Delene (Capone) Johnson of Tyngsboro, MA
Delene (Capone) Johnson, arguably the world's richest woman and undisputable leader of rip-roaring family gatherings, died peacefully Thursday, Dec. 3 the way she always wanted — surrounded by her loved ones.
Born July 5, 1942, she was the daughter of Florence (White) Capone and one of nine children, better known around Greater Lowell as the Capone clan (no relation to the infamous Chicago gangster, so they say).
As a young girl, Delene caught a glimpse of her future when her brothers started hanging around with a lanky Highlands kid with a flat top hairdo. Years later, that same kid would end up becoming Delene's best friend and favorite debate partner, and whom she would keep impeccably dressed in perfectly creased "dungarees" and sleeveless sweatshirts for 55 wonderful years.
Delene and Al Johnson married on Nov. 27, 1960. Together, they turned a starter house in Tyngsboro into Grand Central Station for family and friends seeking full-belly laughs, a full refrigerator to raid, and a welcoming place where even the worst days manage to fade away in a raucous chorus of old Lowell accents, one-liners, triple zingers and silverware clanking against dishes, a phenomenon referred to by Tyngsboro locals as "The Johnson Way."
Delene struck gold early in life. In her family, she found riches far more valuable than money. And she generously shared her over abundance of kindness, love and joy with every life she touched.
A natural born teacher and leader, her love for children stretched far beyond her own three kids. For 30 years she operated a popular home daycare business on Westford Road and became known as a second mom to scores of Tyngsboro kids, always making sure plates, hearts and minds were full.
She loved gardening, cooking enough food to feed a small army, and encouraging others to follow their happiness, wherever that might lead. You could count on Delene to be cheering from the sidelines, ready with a pep talk, plate of food and a hug to help along the way.
In addition to keeping the "cleanest floors in Tyngsboro" and loudly coaching the Patriots from the comfort of her living room chair (you're welcome Bill Belichick), she had an interestingly diverse taste in music and was known for blasting Celine Dion when driving around in her 20-year-old black Chevy Impala SS and grooving to her youngest son's rock guitar solos with equal zest.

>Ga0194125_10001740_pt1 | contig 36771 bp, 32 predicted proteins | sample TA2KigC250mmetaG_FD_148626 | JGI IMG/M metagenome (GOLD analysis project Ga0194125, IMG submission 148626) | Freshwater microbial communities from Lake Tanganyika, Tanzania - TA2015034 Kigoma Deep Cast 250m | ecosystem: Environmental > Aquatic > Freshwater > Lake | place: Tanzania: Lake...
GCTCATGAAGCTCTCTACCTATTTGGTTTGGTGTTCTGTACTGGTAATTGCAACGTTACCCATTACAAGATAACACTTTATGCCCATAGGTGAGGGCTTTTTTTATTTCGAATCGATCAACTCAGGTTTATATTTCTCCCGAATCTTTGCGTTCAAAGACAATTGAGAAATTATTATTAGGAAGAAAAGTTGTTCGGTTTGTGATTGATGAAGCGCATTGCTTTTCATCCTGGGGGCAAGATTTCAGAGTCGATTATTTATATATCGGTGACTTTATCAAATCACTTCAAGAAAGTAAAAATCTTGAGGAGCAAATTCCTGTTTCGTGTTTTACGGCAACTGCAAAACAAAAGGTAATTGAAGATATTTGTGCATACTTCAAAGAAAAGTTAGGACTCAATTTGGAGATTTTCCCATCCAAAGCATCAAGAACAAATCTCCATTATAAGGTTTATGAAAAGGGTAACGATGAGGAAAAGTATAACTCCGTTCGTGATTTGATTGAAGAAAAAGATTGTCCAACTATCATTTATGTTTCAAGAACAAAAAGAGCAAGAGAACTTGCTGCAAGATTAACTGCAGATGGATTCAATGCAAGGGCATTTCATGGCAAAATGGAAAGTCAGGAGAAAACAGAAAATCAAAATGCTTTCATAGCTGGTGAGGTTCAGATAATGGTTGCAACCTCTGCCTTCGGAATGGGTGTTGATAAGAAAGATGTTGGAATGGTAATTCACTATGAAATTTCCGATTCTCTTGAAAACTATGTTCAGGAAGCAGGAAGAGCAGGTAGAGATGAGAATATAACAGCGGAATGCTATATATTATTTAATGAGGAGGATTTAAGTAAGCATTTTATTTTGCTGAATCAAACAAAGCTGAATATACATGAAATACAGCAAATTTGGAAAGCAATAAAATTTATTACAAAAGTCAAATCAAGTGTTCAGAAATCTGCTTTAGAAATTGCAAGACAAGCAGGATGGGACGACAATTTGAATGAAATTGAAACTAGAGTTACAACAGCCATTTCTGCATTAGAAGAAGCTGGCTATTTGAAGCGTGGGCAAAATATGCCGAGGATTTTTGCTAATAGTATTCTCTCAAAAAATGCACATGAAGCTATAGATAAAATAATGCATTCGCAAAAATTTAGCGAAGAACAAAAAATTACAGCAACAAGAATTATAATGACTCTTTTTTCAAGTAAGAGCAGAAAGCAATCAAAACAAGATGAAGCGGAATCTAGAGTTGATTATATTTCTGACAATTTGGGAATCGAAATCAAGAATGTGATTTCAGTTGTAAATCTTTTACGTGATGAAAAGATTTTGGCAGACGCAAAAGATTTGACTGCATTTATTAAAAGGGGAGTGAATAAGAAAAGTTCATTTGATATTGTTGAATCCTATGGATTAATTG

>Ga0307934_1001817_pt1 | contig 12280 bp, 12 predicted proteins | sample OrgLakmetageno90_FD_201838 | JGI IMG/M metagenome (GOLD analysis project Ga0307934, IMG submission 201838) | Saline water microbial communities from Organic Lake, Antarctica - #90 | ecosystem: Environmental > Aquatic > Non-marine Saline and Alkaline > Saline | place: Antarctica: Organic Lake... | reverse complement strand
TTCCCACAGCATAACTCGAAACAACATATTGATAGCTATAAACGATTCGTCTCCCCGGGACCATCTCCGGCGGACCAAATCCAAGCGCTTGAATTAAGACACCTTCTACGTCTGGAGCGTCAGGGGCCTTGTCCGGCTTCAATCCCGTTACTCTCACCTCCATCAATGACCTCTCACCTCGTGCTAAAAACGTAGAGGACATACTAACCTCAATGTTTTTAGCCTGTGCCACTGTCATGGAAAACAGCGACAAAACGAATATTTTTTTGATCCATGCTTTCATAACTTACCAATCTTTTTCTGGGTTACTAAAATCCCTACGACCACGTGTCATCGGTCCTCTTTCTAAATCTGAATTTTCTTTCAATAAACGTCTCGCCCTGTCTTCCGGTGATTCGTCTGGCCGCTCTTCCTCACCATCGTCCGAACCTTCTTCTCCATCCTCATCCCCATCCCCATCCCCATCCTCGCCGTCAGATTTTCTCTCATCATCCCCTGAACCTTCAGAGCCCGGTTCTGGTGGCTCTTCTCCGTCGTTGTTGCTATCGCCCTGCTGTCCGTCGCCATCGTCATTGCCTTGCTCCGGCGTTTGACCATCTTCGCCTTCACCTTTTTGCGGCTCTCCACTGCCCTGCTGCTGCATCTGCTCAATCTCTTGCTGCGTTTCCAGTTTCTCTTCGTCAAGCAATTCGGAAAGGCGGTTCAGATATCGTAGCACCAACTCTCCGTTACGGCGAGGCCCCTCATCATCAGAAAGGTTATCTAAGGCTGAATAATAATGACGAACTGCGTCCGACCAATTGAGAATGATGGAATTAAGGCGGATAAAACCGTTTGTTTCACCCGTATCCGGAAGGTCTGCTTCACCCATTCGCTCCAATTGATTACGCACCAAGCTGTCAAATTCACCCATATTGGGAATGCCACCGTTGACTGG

Delene lived each day to the fullest for her family, and was rewarded with a home that never fell short on big laughs and unconditional love.
She is survived by her husband, Al Johnson; children, Michael Johnson and his wife Linda, Cheryl Silva and her fiancé Andy Milville, and Carl Johnson and his wife Rita Savard; grandchildren Mathew Johnson and his girlfriend Stephanie Dorman, Christopher Johnson and his fiancé Melissa Achilles, Adam Silva, Bethany Silva and Kelsey "Two Snacks" Silva; a great-granddaughter, Lexi Mae Johnson; and was loved dearly by her eight siblings, Barbara Capone Jewel and her husband Ed, Dottie Capone Core and her late husband Bob, Franky Capone and his wife Dolores, Danny Capone and his late wife Ruth, Bobby Capone and his wife Barbara, Louie Capone and his wife Leona, Bette Capone Lynch and her late husband Dave, Billy "Baby Boy" Capone and many neices and nephews. She also enjoyed the company of her and Al's trusty little dog, Dusty, and many friends who Delene considered part of her large extended family.
She is now reunited with her mentor and mom (a.k.a. "Nana" and Superwoman for raising nine children on her own), and her beloved first-born grandchild, Michael Johnson Jr., who also happened to be her favorite hockey player, No. 19.
Please don't mourn her passing. Instead, learn from her example and always be there for each other. And remember she'll still always be there when you need her most. Look for her in the first flowers that grow in spring, the cardinal that suddenly appears outside your window, the satisfying sip of a cold root beer float, Swedish pancakes with lingonberry jam, freshly creased "dungarees," the silver lining in the sky at dawn, and most of all, the laughter in a roomful of family and friends.